A 600-metre long device that catches plastic waste in the ocean has been released in the Pacific Ocean between California and Hawaii.
The Ocean Cleanup, the company behind the device, announced in late June the machine was on its way to the Great Pacific Garbage Patch.
The floating device was first deployed in September 2018, into the Great Pacific Patch, but it encountered issues. It had to be sent back for repair after the system did not maintain a sufficient speed, allowing plastic to exit the system, and a stress concentration caused a fatigue fracture in the HDPE floater.
After four months of design, procurement, assembly and repair the device System 001/B is hoped to help clean up large quantities of waste in the ocean.
To effectively remove vast amounts of plastic, the System 001/B needs to be able to catch and retain plastic for long periods of time with minimal plastic loss.
To retain the captured plastic, it is not as important if the system moves slower or faster than the plastic, rather the key is consistency, information from Ocean Cleanup indicated.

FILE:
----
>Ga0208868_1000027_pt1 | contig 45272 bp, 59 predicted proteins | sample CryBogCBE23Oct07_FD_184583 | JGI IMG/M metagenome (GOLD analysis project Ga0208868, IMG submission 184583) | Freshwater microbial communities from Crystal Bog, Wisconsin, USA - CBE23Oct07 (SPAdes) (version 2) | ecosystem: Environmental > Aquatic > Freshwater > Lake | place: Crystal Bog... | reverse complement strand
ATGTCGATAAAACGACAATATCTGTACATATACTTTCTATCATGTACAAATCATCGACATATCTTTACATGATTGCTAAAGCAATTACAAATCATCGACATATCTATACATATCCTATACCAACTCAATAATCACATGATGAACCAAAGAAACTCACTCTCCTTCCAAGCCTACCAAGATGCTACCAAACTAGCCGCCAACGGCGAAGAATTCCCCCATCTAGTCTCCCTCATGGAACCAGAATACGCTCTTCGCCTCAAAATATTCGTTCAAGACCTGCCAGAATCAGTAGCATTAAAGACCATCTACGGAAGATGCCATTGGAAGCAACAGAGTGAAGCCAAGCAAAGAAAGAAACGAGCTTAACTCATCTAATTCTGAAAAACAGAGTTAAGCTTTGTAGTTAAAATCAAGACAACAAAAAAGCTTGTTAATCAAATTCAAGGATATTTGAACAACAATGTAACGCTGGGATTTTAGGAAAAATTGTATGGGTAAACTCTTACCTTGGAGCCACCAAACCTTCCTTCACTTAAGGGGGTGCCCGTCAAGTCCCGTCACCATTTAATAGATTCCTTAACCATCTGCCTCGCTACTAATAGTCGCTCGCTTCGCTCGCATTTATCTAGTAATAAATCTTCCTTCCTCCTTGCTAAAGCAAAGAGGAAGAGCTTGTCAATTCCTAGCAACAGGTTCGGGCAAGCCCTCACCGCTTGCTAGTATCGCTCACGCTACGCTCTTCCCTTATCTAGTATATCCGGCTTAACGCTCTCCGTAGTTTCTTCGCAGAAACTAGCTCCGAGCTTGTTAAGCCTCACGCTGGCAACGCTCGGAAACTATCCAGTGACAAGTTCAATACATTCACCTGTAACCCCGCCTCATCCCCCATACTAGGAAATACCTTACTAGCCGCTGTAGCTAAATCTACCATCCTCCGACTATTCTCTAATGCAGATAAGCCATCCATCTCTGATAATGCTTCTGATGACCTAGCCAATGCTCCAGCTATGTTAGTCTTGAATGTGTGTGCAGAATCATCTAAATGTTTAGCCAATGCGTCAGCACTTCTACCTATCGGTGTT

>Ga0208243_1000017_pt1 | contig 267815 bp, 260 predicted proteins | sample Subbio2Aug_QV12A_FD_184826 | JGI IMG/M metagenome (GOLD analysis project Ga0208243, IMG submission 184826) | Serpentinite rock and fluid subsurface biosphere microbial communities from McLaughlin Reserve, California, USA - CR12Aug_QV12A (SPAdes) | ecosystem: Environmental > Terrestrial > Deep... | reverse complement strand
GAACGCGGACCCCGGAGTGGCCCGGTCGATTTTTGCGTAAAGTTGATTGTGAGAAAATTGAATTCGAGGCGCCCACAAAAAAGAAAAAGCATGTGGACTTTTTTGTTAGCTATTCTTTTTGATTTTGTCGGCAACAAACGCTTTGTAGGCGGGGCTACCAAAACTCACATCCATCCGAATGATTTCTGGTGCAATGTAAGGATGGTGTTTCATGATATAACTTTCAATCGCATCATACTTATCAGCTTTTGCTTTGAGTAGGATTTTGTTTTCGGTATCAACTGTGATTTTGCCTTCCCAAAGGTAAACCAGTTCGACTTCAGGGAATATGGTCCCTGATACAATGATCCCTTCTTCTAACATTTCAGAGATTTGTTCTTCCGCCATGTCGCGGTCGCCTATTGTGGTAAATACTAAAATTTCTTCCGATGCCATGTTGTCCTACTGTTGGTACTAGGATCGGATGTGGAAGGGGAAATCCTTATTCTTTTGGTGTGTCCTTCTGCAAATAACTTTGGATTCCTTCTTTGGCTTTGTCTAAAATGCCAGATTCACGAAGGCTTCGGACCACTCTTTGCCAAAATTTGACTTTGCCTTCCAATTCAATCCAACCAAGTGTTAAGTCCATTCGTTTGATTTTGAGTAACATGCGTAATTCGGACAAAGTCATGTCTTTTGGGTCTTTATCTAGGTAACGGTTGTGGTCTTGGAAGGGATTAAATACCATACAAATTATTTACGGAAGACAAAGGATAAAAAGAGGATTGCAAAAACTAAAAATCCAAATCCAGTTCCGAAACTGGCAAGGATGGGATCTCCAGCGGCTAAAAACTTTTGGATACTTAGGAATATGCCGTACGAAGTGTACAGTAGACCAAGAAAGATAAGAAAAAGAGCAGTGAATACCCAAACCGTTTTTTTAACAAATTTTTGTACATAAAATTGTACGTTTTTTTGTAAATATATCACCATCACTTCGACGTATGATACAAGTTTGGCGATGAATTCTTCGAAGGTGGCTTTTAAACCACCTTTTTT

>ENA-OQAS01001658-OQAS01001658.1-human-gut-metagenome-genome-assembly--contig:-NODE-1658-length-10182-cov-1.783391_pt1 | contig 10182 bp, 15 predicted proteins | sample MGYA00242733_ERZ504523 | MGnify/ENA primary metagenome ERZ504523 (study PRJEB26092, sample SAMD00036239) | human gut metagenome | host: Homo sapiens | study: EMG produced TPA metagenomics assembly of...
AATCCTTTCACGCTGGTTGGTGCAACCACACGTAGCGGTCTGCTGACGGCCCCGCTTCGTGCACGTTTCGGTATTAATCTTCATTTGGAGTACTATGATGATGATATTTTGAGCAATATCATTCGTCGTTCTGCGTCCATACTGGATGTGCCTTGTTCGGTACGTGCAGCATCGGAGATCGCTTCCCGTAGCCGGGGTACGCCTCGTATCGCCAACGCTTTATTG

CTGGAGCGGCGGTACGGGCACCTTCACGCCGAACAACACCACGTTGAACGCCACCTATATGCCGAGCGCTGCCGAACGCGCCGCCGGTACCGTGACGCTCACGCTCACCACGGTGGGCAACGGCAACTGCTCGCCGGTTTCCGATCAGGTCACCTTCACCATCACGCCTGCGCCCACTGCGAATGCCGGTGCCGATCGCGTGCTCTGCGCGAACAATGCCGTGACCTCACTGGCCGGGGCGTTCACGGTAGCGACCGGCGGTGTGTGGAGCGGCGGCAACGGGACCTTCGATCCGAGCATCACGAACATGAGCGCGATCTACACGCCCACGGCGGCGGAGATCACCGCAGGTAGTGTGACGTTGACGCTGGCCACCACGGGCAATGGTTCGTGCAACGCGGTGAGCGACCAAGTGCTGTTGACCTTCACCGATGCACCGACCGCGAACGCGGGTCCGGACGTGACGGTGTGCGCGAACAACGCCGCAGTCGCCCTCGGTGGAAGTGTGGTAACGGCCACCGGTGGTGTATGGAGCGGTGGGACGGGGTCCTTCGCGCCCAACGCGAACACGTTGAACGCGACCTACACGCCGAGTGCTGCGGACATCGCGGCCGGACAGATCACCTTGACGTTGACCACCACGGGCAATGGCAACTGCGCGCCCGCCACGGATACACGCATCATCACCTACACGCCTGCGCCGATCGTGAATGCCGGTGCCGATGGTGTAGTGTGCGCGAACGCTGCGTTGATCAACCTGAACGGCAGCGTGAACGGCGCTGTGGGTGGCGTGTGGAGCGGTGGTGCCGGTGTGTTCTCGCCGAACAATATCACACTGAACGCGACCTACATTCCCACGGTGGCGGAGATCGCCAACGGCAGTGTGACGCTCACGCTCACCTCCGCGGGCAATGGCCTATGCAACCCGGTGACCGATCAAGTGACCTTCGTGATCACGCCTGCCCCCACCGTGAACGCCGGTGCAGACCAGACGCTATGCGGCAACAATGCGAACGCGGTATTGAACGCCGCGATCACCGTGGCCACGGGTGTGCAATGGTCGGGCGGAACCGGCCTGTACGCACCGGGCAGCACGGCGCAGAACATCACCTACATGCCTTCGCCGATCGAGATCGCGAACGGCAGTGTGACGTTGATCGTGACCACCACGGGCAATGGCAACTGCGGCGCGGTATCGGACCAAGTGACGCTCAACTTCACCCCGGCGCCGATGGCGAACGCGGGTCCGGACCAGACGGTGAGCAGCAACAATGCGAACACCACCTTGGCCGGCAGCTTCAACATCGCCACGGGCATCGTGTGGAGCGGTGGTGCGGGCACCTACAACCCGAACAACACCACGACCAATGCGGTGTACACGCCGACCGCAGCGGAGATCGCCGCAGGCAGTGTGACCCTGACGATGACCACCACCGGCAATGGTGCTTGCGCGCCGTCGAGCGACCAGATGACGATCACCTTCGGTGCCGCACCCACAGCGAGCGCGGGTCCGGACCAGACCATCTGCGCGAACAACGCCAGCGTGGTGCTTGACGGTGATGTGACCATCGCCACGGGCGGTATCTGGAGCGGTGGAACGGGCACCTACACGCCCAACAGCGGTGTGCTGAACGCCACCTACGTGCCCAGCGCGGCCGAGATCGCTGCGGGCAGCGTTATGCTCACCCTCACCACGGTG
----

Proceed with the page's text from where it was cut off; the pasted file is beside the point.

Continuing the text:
The system must always go faster than the plastic or always go slower than the plastic. Fluctuations in the speed will prevent the plastic from staying within the system – as was seen during the previous campaign.
Boyan Slat, creator of The Ocean Cleanup project, complemented the team behind the device, via Twitter, and wished for a better result than last time.
“Big compliments to the team for getting us ready for launch in record time. Going from an 18-month development cycle to one of less than 4 months was painful at times, but you did it.
“Hopefully nature doesn’t have too many surprises in store for us this time. Either way, we’re set to learn a lot from this campaign,” Slat said.
Stat indicated the System 001/B is expected to reach the site on June 25.